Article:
I am asked a lot about how I went from cowboying to a thirty-two year career in the broadcasting industry. To set the stage, allow me to take you on a short stroll down memory lane by way of my previously published memoirs.


Montana Memoir

The Hardscrabble Years, 1925–1942

I was born in 1925 in the “wild and woolly” town of Livingston, Montana, and grew up cowboying on a cattle ranch in Phillips County. The nearest town was Malta, a small cow town on the Montana Hi-Line just south of the Canadian border. My father deserted my mother, my three siblings and me during the early years of the Great Depression. He moved to Alaska claiming Montana was getting too crowded. A scoundrel of the first order, he never sent a dime home.

I believe those hardscrabble years instilled in me the very qualities I would need later on to make it in business and life. As James Michener, one of my favorite authors, said, “When you have a childhood like mine and you survive it, it gives you strength.”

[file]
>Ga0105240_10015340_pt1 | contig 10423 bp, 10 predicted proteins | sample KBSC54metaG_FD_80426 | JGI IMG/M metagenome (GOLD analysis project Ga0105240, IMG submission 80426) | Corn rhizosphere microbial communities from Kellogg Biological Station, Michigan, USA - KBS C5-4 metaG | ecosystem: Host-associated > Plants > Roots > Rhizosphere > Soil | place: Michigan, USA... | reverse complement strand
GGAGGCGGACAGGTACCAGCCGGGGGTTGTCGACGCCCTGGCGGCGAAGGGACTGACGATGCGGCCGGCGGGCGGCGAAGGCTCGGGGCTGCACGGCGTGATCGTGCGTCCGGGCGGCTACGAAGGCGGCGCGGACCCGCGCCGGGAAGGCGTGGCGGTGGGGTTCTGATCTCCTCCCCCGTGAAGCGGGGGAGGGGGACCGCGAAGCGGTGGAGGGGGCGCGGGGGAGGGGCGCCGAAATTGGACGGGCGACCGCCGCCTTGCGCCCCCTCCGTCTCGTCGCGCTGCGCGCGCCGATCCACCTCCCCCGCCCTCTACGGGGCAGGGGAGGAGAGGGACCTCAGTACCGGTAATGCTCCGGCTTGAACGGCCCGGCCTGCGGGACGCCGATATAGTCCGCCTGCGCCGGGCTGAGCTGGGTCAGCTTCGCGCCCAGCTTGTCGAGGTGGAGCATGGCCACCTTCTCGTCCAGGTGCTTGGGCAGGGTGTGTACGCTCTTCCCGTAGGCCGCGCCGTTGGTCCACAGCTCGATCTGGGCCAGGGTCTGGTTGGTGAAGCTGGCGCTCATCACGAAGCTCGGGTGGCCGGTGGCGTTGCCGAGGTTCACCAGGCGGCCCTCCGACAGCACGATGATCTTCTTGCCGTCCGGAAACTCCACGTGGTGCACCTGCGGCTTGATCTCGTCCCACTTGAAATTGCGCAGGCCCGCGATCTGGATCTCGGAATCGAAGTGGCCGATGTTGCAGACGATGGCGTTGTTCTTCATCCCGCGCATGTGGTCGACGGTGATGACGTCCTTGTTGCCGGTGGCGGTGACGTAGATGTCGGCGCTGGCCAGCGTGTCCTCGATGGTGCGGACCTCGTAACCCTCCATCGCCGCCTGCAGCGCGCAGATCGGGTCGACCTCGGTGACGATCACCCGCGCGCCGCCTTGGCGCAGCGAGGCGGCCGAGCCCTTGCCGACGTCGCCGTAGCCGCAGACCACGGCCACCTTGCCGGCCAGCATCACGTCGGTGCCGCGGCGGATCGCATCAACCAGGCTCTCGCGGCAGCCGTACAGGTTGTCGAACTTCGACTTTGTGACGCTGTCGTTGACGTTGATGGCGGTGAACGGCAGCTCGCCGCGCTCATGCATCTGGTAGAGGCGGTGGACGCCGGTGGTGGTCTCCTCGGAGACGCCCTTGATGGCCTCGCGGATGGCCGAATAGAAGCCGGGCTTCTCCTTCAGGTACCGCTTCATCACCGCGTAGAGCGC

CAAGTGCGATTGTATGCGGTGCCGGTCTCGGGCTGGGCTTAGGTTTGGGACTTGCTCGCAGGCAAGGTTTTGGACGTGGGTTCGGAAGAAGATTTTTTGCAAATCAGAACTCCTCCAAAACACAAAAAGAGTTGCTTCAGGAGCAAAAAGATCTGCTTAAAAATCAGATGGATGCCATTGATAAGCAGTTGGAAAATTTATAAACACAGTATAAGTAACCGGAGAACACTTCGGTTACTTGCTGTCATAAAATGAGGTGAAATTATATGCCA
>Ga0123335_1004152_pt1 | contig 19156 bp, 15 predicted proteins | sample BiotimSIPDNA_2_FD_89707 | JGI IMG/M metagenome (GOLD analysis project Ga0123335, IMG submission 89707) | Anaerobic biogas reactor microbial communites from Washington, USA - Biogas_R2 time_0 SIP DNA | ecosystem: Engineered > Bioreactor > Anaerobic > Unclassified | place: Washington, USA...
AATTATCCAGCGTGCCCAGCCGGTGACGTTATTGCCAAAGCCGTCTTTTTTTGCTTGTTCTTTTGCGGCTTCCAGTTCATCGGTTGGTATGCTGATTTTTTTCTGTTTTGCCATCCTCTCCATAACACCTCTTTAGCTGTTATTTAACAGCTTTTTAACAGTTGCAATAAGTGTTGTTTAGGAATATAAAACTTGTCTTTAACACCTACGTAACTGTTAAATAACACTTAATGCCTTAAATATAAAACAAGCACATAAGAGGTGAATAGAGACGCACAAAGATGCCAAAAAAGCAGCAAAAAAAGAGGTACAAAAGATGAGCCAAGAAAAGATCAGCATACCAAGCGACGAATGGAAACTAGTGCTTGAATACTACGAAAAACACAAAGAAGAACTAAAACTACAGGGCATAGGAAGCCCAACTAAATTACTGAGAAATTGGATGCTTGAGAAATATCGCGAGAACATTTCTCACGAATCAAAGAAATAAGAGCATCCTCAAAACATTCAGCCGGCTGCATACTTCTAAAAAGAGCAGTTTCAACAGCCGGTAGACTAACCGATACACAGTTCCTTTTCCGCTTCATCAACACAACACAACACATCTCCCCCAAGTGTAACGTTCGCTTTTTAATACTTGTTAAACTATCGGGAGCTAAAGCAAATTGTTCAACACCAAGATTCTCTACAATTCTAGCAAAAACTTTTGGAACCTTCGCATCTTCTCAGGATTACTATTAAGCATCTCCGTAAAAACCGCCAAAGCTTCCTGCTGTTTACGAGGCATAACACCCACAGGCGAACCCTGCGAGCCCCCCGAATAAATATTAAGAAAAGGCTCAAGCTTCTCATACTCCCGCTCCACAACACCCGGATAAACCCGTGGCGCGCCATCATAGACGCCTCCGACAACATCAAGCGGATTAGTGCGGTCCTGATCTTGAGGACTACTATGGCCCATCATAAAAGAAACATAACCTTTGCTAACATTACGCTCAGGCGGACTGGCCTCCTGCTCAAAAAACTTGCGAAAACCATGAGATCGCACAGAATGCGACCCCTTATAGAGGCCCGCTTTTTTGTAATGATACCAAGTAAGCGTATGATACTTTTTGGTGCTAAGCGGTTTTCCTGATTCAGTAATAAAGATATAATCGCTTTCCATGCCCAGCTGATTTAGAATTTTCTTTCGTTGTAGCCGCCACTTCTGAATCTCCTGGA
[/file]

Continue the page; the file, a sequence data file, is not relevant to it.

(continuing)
Bluejacket Odyssey, 1942–1946

Guadalcanal to Bikini

When the United States entered World War II on December 7, 1941, I was sixteen and working in the Kaiser shipyard in Vancouver, Washington. I had dropped out of high school so I could get a job and contribute money to the kitty at home. Like so many other youths at the time, I couldn’t wait to turn seventeen and get into the fight.

On my seventeenth birthday, September 30, 1942, I walked into the Marines recruiting office in Vancouver with a consent form signed by my mother. During the physical, the doctor found a small hernia in my groin. He suggested I have it operated on and come back, or go next door and join the Navy because they would take me and operate if needed. I joined the Navy and, in retrospect, I believe that hernia saved my life. The odds of a Marine living to a ripe old age in 1942 were not very good.